Trump’s withdrawal from the Middle East following the Iran nuclear agreement has been part of a long-term exit strategy, but could potentially lead to risky regional entanglements for both the US and Australia.
Australia’s recent decision to join the United States’ mission of protecting international shipping in the Strait of Hormuz, highlights how the US abandonment of the Joint Comprehensive Plan of Action (JCPOA) has compelled Australia and the US to divide its attention between the Persian Gulf and China in the Pacific. This may be detrimental as it risks drawing the United States and Australia into another entanglement in the Middle East when greater strategic imperatives lay in the Pacific.
The Trump administration justified its withdrawal from the JCPOA as it did nothing pertaining to Iran’s regional activities in Yemen, Iraq and Syria, as well as its support for Hamas and Hezbollah. Although this is true, the nuclear deal did not intend to address these concerns. Rather the JCPOA was designed to be part of a larger strategy for the US to exit from costly conflicts in the Middle East in order to concentrate on the greatest power shift, the rise of China.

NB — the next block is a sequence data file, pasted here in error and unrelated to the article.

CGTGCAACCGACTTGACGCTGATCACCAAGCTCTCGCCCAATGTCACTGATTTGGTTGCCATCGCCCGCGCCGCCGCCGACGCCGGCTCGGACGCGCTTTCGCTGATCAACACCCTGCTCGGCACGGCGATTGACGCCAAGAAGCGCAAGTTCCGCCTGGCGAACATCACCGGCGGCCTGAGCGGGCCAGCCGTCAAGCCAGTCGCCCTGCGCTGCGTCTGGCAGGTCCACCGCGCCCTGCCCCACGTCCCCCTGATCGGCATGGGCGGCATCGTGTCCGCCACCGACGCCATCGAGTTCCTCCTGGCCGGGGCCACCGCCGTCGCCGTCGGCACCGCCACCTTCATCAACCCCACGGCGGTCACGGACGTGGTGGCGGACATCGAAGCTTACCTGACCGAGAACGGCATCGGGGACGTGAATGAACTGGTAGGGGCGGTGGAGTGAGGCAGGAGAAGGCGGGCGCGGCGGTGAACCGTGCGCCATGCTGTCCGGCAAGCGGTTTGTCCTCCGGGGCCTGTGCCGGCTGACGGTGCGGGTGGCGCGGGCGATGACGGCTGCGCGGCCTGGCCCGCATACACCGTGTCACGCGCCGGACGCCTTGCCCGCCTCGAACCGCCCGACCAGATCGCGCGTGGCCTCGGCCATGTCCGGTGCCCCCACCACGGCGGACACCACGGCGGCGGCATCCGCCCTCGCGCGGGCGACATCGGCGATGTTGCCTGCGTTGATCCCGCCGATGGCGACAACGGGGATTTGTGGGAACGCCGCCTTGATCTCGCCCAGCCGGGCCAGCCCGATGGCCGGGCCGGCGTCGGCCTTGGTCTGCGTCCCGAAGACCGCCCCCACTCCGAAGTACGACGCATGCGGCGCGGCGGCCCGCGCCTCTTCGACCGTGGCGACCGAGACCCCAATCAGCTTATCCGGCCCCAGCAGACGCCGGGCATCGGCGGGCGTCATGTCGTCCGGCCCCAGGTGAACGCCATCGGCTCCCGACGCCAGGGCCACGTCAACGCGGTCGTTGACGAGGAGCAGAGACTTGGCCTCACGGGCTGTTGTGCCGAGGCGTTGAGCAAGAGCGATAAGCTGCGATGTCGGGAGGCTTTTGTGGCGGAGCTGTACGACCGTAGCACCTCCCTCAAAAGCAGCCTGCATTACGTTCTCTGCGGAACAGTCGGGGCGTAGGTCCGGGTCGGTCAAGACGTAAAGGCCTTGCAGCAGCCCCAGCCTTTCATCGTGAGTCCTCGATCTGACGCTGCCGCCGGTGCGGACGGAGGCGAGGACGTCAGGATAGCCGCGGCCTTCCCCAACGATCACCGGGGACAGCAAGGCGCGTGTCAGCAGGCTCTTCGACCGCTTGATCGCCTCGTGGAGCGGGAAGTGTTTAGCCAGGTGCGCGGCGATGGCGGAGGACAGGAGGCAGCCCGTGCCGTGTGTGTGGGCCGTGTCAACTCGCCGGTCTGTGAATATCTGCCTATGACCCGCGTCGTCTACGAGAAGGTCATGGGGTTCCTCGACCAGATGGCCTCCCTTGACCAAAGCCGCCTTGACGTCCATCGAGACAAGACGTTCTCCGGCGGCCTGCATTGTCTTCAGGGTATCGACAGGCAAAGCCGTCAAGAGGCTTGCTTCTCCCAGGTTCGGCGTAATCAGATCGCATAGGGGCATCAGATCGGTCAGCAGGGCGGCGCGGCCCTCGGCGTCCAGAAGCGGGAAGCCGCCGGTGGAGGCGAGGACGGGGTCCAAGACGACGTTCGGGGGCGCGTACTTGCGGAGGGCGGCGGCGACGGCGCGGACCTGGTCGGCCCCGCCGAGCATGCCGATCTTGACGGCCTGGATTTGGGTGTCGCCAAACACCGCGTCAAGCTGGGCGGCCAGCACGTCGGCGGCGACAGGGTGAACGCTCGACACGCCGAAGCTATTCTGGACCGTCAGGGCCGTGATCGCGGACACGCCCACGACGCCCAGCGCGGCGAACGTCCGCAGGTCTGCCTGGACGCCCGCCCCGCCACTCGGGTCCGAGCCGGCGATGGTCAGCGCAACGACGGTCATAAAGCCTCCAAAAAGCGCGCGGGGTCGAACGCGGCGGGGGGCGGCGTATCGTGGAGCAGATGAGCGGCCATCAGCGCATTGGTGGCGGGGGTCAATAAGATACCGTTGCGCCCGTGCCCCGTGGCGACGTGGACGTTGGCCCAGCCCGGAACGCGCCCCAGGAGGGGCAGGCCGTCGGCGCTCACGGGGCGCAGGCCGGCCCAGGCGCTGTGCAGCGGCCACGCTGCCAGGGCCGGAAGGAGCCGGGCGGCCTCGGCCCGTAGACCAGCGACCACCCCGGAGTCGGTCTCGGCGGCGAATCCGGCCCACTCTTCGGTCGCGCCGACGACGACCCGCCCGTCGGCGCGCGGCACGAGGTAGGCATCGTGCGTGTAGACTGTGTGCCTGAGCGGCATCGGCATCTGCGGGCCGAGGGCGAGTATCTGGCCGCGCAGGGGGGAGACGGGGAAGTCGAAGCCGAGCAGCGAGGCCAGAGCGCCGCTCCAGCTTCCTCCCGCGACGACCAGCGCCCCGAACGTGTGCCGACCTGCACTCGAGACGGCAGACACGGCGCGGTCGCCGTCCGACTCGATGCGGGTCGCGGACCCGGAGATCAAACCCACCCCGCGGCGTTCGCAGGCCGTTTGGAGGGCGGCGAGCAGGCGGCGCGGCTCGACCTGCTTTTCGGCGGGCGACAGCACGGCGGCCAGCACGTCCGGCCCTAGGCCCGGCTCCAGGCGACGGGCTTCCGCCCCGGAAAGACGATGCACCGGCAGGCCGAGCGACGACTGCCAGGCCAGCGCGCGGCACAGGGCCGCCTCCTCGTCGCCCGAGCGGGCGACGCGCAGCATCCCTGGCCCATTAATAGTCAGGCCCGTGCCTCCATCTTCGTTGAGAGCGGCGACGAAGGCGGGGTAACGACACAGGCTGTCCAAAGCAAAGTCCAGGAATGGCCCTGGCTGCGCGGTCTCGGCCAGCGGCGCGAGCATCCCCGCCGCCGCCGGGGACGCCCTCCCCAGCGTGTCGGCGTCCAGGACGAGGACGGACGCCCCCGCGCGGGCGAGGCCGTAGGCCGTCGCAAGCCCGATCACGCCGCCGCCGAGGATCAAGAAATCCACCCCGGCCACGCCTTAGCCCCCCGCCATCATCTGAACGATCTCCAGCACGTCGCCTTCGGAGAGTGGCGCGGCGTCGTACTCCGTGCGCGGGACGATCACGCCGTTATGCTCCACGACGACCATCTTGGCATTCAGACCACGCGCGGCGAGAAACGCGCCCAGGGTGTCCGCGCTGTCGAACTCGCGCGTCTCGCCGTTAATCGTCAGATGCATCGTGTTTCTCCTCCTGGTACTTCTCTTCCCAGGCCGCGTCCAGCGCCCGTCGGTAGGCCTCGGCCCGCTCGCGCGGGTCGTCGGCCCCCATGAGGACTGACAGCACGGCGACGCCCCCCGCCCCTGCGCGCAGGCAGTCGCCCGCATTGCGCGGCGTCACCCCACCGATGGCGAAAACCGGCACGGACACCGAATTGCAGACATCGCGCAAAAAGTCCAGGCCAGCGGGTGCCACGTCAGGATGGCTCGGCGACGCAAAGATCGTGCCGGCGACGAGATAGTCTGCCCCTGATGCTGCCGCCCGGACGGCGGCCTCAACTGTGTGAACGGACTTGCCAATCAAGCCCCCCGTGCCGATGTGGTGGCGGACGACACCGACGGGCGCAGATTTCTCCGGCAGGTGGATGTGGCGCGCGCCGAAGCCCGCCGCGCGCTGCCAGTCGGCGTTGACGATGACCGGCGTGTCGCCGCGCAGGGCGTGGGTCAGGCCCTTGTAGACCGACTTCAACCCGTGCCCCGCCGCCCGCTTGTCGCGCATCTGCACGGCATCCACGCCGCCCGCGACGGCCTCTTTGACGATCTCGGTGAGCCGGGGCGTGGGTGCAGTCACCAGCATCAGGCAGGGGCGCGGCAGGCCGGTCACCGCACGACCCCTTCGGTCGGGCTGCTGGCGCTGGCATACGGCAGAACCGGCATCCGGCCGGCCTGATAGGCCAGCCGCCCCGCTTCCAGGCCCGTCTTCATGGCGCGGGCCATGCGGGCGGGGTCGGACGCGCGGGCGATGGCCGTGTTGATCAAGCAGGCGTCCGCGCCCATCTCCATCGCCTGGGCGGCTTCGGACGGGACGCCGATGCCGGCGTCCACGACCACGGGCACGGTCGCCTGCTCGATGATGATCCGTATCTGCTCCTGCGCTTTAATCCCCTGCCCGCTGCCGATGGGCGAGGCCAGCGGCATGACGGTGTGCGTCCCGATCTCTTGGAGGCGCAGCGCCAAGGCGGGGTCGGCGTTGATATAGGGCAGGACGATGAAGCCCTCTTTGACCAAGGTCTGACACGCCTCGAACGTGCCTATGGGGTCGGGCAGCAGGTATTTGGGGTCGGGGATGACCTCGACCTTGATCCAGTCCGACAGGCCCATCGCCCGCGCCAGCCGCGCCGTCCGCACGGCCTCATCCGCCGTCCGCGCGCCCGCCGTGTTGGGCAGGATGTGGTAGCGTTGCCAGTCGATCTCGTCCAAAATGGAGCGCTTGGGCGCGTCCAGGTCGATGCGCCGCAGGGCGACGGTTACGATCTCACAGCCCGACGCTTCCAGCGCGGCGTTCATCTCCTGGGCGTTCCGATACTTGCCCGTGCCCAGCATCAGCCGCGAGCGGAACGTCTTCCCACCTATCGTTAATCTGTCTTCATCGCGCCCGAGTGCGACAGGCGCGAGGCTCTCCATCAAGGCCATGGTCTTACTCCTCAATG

At the start of his tenure, President Obama had already expressed his distaste for both wars in Iraq and Afghanistan. He stated that the invasion of Iraq did not serve US interests and “never should have been authorised and never should have been waged.” As the violent instability and insurgencies in Iraq and Afghanistan continued to mount, Obama recognised the need to transition US efforts towards more compelling geo-political priorities, such as the rise of China. Hence, the administration outlined its Pivot to Asia policy in Secretary of State Hillary Clinton’s piece, titled America’s Pacific Century, to ensure the peaceful rise of China while maintaining US primacy in the region. Thus, strategic initiatives such as the attempted Trans-Pacific Partnership free-trade agreement and the US troop deployment to Darwin emerged to demonstrate the US commitment and resolve towards the region.